8. Your work involved travelling for longer periods. How did it affect both of you?

When my son was 18 months I had to travel abroad for 3 weeks. Out of the 3 weeks, Mayank was going to be with me for 2 weeks. But for the 1 week that he was going to be with family, there was so much pressure to wean as they were worried about handling him without breastmilk.

I gave in to the pressure and began to wean him one week before my travel date. I dint believe in going cold turkey and wanted to take it slowly, one day at a time. He dint know any other way but nursing to sleep and cried terribly the first night without feed. I was yelled at for not going cold turkey. I cried and pleaded to give us some space and time. Before we could slowly get into a pattern, I left on my work trip.

Though I missed our breastfeeding sessions, I must admit, it was the first time in a long time that I enjoyed a full night’s sleep. But the joy lasted for just 2 days as I ended up missing my son a lot and would end up in tears most nights. My husband and son joined me in the second week and we continued from where we had left off. It was pure bliss. I did receive a lot of flak for “re-starting” breastfeeding but it dint make a difference to me and I let it fall on deaf ears. Thankfully my husband understood and stood by us.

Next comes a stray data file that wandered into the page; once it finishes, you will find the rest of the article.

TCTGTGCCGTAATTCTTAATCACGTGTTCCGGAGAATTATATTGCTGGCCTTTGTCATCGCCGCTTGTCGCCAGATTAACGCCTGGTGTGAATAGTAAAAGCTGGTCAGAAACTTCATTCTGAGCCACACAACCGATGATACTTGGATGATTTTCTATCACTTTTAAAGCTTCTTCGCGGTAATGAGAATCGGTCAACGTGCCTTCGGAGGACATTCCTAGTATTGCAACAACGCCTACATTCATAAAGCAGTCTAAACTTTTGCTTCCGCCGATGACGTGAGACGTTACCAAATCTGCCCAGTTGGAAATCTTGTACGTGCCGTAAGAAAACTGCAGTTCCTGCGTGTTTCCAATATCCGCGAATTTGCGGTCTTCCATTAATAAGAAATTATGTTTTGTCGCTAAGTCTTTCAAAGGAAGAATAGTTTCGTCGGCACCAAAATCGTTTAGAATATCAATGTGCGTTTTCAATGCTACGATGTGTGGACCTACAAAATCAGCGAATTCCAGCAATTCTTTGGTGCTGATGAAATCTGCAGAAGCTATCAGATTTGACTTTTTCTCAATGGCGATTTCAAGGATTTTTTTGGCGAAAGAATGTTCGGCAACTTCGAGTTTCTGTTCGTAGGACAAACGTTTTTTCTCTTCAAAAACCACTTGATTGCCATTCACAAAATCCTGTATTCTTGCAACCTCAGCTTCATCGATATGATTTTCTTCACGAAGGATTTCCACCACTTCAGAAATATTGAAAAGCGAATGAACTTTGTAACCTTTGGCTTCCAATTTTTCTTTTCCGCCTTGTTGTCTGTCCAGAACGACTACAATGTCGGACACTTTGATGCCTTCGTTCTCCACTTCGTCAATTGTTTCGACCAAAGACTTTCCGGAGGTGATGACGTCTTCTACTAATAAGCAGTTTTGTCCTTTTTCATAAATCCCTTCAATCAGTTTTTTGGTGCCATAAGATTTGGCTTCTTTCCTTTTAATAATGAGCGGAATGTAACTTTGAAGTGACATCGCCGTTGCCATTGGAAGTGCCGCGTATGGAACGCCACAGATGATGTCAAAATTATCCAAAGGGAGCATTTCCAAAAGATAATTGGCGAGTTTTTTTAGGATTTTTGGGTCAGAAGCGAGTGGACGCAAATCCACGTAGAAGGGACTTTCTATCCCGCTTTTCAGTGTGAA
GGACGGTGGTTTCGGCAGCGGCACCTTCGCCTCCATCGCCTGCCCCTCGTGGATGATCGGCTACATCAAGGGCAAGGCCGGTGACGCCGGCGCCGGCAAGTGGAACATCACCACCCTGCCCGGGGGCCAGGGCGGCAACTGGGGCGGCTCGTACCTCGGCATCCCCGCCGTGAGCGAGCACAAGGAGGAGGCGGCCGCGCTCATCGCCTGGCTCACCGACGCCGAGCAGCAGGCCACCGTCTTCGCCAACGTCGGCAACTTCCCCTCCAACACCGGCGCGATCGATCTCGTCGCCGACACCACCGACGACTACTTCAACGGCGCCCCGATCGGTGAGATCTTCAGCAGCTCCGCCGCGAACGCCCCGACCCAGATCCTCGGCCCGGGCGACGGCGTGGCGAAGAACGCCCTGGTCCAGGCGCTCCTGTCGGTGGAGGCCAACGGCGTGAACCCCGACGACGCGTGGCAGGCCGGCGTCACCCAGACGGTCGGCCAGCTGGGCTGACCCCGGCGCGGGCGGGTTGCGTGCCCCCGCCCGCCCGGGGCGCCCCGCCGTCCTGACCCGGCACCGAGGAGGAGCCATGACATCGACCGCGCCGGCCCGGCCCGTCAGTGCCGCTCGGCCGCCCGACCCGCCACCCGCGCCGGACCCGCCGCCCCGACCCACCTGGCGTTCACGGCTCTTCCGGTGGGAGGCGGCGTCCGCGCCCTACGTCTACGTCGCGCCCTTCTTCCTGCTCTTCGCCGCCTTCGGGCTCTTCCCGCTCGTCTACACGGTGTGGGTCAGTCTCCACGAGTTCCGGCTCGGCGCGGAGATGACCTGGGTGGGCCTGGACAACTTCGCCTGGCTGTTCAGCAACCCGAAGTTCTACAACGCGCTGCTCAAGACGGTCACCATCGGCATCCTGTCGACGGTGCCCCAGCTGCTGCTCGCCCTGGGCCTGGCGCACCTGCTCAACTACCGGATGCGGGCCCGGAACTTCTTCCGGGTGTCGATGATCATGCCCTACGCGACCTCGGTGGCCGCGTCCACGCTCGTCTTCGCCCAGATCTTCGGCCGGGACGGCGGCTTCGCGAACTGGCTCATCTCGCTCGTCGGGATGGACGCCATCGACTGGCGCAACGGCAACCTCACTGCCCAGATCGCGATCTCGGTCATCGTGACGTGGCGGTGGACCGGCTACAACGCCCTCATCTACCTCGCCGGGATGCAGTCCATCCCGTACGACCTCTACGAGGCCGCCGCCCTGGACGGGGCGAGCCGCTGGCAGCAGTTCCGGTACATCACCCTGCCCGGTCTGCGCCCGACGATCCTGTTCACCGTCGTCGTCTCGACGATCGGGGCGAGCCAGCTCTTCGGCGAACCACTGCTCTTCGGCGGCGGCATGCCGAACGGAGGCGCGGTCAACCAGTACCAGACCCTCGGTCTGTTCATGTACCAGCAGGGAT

9. Life just seemed to get tougher at every step for you. But, kudos for standing your ground and fighting through all of it. In spite of all the hurdles, you went on to nurse your son for 2.5 years and that is commendable. How was the journey till the end?

As time passed I used to find breastfeeding very difficult only due to lack of sleep. I never felt comfortable feeding lying down. He used to wake up almost every hour and it was stressful for me with work and broken sleep. My periods would come with severe backache and I would long for a few hours of continuous sleep. Every time I felt I couldn’t go on anymore I would go to the BSIM group. The posts there would inspire and motivate me and it was a new day again.

The weaning pressure reduced after we joined the World Breastfeeding Week (WBW) activities by BSIM (in 2016). I involved my in-laws and through the events they learnt more about breastfeeding and became more supportive of my decision. After Mayank turned 2, I limited the nursing to just nights. When he turned 2.5 years, I was assigned to a project that demanded long working hours and a lot of travel. That is when I decided that it was time to wean while my husband didn’t want me too.

10. Did nursing in public (NIP) come easily to you?